One reason for this is that EDI has historically been a point-to-point solution, requiring any two companies to spend a great deal of time and money to establish specific connections and processes that apply to them—and only to them. Within each of the trading partners' networks and systems, the transaction sets usually follow a rigid chain of routing and processing steps involving one or more databases. Often, these internal processes are totally hidden from direct tracking by EDI trading partners.
EDI will not mature until it becomes part of a much broader, more general-purpose e-commerce infrastructure that applies to all companies, not just to big companies that can afford to build specific connections for a specific application. In such an environment, companies will be able to view each others' B2B workflow "process models" in a standardized format. They can merge, concatenate, and otherwise interface internal business processes to establish a new trading partner relationship. BizTalk will a fundamental technology for establishing just such a general-purpose, e-commerce infrastructure.
BizTalk will also be a catalyst for transforming traditional EDI into a full-fledged workflow-management environment. A workflow-management system is one that supports the structured routing and tracking of documents and other information throughout a business process. For EDI to count as a true workflow-management environment, it must support intercompany processes that specify the precise routing and processing sequence that a transaction follows. This allows each company to track (and possibly control) a transaction path into and through its trading partners' systems.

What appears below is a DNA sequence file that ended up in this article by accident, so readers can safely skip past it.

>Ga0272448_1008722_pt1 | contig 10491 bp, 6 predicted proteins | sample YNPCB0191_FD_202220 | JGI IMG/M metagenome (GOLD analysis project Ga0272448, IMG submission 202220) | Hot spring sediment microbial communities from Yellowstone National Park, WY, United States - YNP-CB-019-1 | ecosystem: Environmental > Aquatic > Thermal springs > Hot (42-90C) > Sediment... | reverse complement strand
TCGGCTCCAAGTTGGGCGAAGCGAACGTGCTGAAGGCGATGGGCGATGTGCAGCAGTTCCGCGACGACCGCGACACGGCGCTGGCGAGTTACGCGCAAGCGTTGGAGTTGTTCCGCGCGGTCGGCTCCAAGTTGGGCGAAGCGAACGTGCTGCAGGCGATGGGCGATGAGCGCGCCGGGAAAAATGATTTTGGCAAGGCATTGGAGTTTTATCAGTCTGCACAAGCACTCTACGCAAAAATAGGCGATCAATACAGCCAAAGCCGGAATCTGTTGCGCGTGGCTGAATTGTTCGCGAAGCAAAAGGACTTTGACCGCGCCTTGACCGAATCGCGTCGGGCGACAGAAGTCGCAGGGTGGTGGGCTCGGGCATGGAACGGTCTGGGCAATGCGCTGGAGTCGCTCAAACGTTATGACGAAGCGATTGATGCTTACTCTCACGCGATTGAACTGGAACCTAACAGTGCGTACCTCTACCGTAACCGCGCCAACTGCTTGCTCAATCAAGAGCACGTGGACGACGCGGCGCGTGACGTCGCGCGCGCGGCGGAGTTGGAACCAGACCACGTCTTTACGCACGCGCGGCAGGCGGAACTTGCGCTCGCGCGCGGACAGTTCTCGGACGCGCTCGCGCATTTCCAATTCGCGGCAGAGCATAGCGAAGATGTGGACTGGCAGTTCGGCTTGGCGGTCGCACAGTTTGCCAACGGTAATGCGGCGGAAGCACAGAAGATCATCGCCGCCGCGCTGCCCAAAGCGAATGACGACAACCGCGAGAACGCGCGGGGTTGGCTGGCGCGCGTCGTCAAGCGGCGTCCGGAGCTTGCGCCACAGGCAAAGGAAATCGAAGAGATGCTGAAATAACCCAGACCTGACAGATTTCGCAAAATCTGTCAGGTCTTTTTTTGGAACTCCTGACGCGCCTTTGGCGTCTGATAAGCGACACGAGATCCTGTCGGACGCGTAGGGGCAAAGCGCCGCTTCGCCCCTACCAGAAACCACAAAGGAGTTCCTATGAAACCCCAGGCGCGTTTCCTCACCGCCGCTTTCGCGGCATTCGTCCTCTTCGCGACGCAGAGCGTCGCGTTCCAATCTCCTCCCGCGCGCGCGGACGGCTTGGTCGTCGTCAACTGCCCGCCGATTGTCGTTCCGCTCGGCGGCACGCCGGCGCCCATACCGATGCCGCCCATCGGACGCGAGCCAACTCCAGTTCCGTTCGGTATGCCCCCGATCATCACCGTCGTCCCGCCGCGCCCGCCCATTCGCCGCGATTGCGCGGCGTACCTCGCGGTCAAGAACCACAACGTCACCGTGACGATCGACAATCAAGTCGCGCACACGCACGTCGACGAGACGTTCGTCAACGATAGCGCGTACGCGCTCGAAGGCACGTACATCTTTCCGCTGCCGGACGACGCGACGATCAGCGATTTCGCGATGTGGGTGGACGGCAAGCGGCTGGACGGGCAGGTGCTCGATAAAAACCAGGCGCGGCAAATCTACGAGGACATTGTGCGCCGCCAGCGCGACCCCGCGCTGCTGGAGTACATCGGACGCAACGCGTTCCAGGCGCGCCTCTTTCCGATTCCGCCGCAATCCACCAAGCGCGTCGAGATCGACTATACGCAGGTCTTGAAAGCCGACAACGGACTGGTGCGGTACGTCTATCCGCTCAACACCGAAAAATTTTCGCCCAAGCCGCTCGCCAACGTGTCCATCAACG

Furthermore, BizTalk will be a catalyst for transforming traditional workflow systems into e-commerce environments. BizTalk's routing envelope addresses a gap in the workflow market that has heretofore stymied implementation of robust interorganizational workflow. There are no widely implemented standards in the workflow management market. As a result, workflow-management tools have been applied primarily to intraorganizational business-process re-engineering, within intranets that revolve around a single vendor's proprietary workflow product.
Clearly, a single-vendor workflow solution is not a viable option for B2B EDI. You are not very likely to impose a single monolithic workflow solution on all your trading partners.
About the Author
James Kobielus has more than 15 years experience as an analyst in the distributed computing and telecommunications industry. He is a recognized authority on strategic telecommunications and information systems topics, and is an occasional speaker at network-computing industry conferences. He is a contributing editor for Network World, and writes its popular column "Above the Cloud." He is the author of more than 150 columns, books, feature articles, and buyers' guides, including Measuring Business Value of Information Technologies (International Center for Information, 1987, ISBN 0-9450-9802-2) and Workflow Strategies (IDG, 1997, ISBN 0-7645-3012-7). His latest book is BizTalk: Implementing Business-to-Business E-Commerce (Prentice Hall PTR, 2000, ISBN 0-13-089159-2).